Syntax is: KIMPAPER [-[b|p|h] filename [startaddress] first parameter switches
-h help
-p convert to papertape
-b convert to binary
second parameter (first if no parameters, assumed binary to papertape)
name of file to convert
.BIN for binary, forces conversion to PAPertape
.PAP for papertape, forces conversion to BINary
third parameter (assumed 0000 if not present)
startaddress for BIN to papertape conversion
Files of type .BIN wil force conversion to papertape.PAP
Files of type .PAP wil force conversion to binary .BIN

Examples:
C:\MICROKIM\kimpaper mastermind.bin 0200
KIM-1 Mos Technology BIN papertape format conversion utility, Hans Otten, 2007 v1.1
C:\MICROKIM>kimpaper mastermind.pap
KIM-1 Mos Technology BIN papertape format conversion utility, Hans Otten, 2007 v1.1
Start address 0200 in file mastermind.BIN

Convert 8 bit hex formats

A general purpose utility to convert common 8 bit hex and binary formats, such as Intel HEX, Motorola S records, MOS Papertape, hex format and binary files.

Windows program, source files (Freepascal Lazarus, also for Linux).

Available formats:

  • BIN binary, raw data, no formatting, no information on start address.
  • HEX formatted as hex numbers raw data, no start address included.
  • IHEX Intel hex 8 bit format, contiguous memory block, start address included.
  • PAP MOS Technology papertape format, contiguous memory block, start address included.
  • SREC Motorola 8 bit S record, contiguous memory block, start address included.

Convert KIM tape to text


KIM Tape to Text is a utility to convert between binary format of a KIM-1 tape dump to a DOS text file.
The KIM tape dump is a binary file and is just a dump of part of the memory of the KIM-1.
This binary file can be a text file as used in editors Micro Ade or CW Assm/TED.
By using the tape write routine in the KIM-1 one can write an audio file on cassette.
When this audio file is captured on a PC as WAV file (22K, mono) this can be converted back to a binary memory dump with ED’s Utility KIMTape
These text files can be converted to DOS text files with this utility.

First open the binary file. If this is recognized as Micro Ade or CW Moser format, the Save as text file can be used.

Windows program.
Full source for Freepascal and Lazarus, no Windows dependencies. Compiled on 64 bits Windows 10 as 32 bit application.

Note on detection of assembler editor type
1. Micro Ade file must start with CR: when present this is Micro Ade
line nr follows 2 byte
line ends with $0D
file ends with $40
2. Assm/Ted by CW Moser starts with line number $10 $00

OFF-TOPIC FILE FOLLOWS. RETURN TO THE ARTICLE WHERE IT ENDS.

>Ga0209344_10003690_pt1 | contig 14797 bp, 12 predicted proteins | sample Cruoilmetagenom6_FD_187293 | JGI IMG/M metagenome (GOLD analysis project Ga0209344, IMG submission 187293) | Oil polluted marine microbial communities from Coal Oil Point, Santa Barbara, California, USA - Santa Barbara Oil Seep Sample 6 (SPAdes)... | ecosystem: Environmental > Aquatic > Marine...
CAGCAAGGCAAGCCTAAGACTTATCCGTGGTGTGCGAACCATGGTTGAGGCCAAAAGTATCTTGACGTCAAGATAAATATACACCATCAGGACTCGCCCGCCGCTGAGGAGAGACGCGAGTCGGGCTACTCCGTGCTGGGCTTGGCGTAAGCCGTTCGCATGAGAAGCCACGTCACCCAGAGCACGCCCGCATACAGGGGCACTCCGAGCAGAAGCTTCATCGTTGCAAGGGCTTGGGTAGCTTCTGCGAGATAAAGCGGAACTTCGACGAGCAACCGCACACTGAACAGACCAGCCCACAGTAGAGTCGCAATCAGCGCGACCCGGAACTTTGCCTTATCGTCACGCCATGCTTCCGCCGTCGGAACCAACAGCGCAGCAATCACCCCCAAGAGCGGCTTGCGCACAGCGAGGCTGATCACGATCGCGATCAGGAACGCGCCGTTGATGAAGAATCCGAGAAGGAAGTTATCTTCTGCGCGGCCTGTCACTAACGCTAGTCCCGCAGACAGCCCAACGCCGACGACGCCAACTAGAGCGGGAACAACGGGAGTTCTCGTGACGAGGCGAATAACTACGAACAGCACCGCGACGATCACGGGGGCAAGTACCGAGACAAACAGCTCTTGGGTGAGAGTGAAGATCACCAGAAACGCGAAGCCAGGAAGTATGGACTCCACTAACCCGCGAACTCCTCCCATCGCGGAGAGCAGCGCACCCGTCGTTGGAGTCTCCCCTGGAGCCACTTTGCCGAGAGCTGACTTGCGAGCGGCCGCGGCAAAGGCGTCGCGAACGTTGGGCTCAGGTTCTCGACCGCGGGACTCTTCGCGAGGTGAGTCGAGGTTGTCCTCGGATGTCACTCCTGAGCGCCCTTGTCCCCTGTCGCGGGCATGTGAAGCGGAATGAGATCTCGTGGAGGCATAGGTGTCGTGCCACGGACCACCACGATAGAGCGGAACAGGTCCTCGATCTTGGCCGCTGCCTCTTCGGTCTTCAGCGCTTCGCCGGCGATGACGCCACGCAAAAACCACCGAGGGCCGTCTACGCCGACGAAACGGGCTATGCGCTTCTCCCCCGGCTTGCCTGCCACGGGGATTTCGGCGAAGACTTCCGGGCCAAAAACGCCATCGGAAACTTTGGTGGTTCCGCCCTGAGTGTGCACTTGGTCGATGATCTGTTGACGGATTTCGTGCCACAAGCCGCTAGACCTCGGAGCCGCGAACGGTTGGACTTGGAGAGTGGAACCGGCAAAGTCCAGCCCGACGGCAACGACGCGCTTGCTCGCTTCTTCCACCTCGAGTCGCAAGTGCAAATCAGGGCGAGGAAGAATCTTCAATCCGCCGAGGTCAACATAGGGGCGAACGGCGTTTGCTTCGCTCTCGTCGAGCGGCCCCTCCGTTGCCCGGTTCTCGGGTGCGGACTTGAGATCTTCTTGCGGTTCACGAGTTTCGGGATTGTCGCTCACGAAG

end of line is high bit set
There may be rare situations that a file starts with a $0D or a different line nr. You can force CW Mose detection by changing this to a sequence of $10 $00 $0D and if necessary blanks $20 to make it consistent. If in doubts: use an editor that shows the file in hex (Ultra Edit, or the free Notepad ++, Text editor PRO) and study the tape file.

Methods to get the binary file out of a Junior or KIM-1.
Read the record tape into a binary with Ed’s KIMTAPE conversion *see below). It is MS-DOS and runs fine in VDOS (https://www.vdos.info/) or DOsbox (slow).
Make a note of start address as shown by KIMTAPE.
Non-printing ASCII characters are filtered out of the resulting text file.

KIM Tape Convert WAV to BIN

Not my program, but so handy!

KIMTAPE v0.5 – tape conversion utility for KIM-1 and SYM-1 (2004-05-17) Local copy of http://dxforth.mirrors.minimaltype.com/#kimtape)

KIMTAPE allows programs stored on cassette tape to be decoded to a program file. It handles both MOS Technology KIM-1 and Synertek SYM-1 tape formats including HYPERTAPE. The reverse process – converting a program file to an audio wavefile is also possible, allowing one to produce perfectly regenerated cassettes. KIMTAPE works with 8-bit mono WAV, VOC or RAW audio files recorded
at 22050 samples per second.

Download: kimtap05.zip (MS-DOS) It is MS-DOS and runs fine in VDOS (https://www.vdos.info/) or DOsbox (slow).

The binary files in the KIM-1 program archives have been reproduced, from the original cassette recordings, with the tool KIMTAPE on a PC in a DOS box. See Eds DX-Forth and Utilities Page for this and other nice programs.
This program also makes it possible to reproduce the original cassette recordings that can be read by a KIM-1.

The files were made as follows: The KIM-1 cassette audio was connected to the PC audio input and (with e.g. Audacity) recorded as a wave file (mono 22KHz).
For example: qchess.wav
The wave file was then converted with KIMTAPE to a binary file (the exact content of of the KIM-1 memory when recorded).